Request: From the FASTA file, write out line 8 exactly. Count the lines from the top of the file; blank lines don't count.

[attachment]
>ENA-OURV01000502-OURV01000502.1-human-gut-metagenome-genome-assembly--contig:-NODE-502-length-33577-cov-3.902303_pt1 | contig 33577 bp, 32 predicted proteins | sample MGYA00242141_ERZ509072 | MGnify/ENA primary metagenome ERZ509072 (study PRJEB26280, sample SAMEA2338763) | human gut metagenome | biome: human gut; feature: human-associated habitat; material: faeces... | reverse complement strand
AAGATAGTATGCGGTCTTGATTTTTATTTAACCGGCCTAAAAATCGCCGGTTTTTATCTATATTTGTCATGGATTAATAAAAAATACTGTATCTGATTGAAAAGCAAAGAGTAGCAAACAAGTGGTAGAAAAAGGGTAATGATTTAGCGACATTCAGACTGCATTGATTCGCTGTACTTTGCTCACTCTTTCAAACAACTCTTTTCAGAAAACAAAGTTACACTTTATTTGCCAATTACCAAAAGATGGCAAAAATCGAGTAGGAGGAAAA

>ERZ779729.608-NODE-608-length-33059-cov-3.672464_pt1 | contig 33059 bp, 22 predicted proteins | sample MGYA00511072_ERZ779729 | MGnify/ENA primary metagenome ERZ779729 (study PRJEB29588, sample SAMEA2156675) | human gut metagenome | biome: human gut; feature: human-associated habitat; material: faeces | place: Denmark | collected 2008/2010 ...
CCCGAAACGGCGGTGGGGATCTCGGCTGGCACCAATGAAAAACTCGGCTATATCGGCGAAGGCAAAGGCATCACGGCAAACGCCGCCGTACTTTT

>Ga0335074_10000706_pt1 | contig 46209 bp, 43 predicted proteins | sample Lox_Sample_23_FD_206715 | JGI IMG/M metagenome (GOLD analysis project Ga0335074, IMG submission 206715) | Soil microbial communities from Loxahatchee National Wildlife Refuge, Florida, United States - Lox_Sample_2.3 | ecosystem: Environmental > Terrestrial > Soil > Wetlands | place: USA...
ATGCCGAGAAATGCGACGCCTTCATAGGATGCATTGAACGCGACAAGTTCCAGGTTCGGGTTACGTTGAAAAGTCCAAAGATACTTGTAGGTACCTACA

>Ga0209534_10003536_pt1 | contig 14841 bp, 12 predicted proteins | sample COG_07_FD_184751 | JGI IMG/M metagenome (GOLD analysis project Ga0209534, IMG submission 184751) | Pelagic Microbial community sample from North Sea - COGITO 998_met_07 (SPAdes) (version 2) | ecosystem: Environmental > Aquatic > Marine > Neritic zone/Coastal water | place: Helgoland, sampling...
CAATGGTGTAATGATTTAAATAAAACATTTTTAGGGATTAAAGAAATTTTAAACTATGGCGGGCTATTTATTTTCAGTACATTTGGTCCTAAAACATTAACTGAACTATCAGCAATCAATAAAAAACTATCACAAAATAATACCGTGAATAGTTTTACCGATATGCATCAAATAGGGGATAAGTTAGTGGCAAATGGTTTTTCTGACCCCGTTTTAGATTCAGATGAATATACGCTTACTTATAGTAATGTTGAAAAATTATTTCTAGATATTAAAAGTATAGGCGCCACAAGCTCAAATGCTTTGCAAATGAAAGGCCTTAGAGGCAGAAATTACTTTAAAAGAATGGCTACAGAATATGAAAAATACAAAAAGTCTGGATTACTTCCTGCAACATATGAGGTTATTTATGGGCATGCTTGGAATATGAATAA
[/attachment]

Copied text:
CAATGGTGTAATGATTTAAATAAAACATTTTTAGGGATTAAAGAAATTTTAAACTATGGCGGGCTATTTATTTTCAGTACATTTGGTCCTAAAACATTAACTGAACTATCAGCAATCAATAAAAAACTATCACAAAATAATACCGTGAATAGTTTTACCGATATGCATCAAATAGGGGATAAGTTAGTGGCAAATGGTTTTTCTGACCCCGTTTTAGATTCAGATGAATATACGCTTACTTATAGTAATGTTGAAAAATTATTTCTAGATATTAAAAGTATAGGCGCCACAAGCTCAAATGCTTTGCAAATGAAAGGCCTTAGAGGCAGAAATTACTTTAAAAGAATGGCTACAGAATATGAAAAATACAAAAAGTCTGGATTACTTCCTGCAACATATGAGGTTATTTATGGGCATGCTTGGAATATGAATAA